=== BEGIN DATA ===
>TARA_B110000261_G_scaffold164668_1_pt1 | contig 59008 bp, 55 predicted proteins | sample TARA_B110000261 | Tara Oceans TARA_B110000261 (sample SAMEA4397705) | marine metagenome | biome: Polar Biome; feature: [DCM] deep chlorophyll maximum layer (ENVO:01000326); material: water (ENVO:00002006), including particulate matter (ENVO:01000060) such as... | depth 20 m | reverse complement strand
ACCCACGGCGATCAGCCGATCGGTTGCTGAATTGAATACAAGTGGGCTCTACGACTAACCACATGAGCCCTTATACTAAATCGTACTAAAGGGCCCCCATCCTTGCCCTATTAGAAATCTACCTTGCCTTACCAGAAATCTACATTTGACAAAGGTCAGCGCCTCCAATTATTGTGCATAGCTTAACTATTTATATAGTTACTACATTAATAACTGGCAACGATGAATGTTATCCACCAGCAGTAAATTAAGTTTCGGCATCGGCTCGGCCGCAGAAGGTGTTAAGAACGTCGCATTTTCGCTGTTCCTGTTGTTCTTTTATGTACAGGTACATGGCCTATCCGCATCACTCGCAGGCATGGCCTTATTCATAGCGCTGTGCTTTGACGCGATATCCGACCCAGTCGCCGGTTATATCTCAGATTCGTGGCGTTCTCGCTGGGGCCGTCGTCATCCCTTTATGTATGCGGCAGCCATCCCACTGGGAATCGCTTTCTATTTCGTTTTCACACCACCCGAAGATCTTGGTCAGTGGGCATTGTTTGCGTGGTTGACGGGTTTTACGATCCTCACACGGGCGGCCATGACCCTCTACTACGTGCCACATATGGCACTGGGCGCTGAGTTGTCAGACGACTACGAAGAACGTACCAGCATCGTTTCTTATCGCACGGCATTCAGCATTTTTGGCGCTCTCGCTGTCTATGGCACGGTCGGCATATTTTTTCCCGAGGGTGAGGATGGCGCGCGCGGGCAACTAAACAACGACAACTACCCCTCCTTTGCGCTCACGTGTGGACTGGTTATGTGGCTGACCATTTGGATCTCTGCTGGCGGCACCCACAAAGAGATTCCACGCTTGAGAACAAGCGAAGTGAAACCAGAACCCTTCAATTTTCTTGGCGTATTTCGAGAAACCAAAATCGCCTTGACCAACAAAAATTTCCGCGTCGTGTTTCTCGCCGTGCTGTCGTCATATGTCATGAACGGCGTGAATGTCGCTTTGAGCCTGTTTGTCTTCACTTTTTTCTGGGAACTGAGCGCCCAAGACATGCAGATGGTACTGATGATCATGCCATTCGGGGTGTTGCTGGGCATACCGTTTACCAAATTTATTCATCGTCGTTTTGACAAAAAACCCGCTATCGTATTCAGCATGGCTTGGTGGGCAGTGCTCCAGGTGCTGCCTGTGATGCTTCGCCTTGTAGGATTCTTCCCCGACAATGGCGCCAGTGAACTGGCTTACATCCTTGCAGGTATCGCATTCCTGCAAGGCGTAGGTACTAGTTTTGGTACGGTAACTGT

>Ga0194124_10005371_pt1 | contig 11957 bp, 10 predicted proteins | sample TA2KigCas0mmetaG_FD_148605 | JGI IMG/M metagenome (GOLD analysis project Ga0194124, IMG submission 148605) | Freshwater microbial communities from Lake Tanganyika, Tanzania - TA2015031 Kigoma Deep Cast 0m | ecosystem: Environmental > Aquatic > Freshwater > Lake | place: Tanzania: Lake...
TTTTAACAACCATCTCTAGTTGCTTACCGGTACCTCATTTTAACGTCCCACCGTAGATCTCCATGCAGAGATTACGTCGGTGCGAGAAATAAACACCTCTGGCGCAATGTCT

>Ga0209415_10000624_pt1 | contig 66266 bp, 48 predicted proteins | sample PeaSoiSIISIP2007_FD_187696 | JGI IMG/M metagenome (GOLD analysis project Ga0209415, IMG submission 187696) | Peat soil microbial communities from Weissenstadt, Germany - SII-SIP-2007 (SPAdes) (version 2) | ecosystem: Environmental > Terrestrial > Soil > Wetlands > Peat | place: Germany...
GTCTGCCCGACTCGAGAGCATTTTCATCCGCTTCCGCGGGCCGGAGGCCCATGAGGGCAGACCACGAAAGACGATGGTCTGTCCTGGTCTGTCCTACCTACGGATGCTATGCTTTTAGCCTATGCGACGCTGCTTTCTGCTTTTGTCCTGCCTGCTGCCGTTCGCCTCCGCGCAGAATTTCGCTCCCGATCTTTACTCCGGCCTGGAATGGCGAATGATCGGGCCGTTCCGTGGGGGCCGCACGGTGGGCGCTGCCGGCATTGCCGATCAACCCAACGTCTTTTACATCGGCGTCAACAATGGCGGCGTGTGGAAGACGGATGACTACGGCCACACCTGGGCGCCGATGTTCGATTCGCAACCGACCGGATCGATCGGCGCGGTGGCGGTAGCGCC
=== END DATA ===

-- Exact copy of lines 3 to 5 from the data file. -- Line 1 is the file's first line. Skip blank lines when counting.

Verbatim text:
>Ga0194124_10005371_pt1 | contig 11957 bp, 10 predicted proteins | sample TA2KigCas0mmetaG_FD_148605 | JGI IMG/M metagenome (GOLD analysis project Ga0194124, IMG submission 148605) | Freshwater microbial communities from Lake Tanganyika, Tanzania - TA2015031 Kigoma Deep Cast 0m | ecosystem: Environmental > Aquatic > Freshwater > Lake | place: Tanzania: Lake...
TTTTAACAACCATCTCTAGTTGCTTACCGGTACCTCATTTTAACGTCCCACCGTAGATCTCCATGCAGAGATTACGTCGGTGCGAGAAATAAACACCTCTGGCGCAATGTCT

>Ga0209415_10000624_pt1 | contig 66266 bp, 48 predicted proteins | sample PeaSoiSIISIP2007_FD_187696 | JGI IMG/M metagenome (GOLD analysis project Ga0209415, IMG submission 187696) | Peat soil microbial communities from Weissenstadt, Germany - SII-SIP-2007 (SPAdes) (version 2) | ecosystem: Environmental > Terrestrial > Soil > Wetlands > Peat | place: Germany...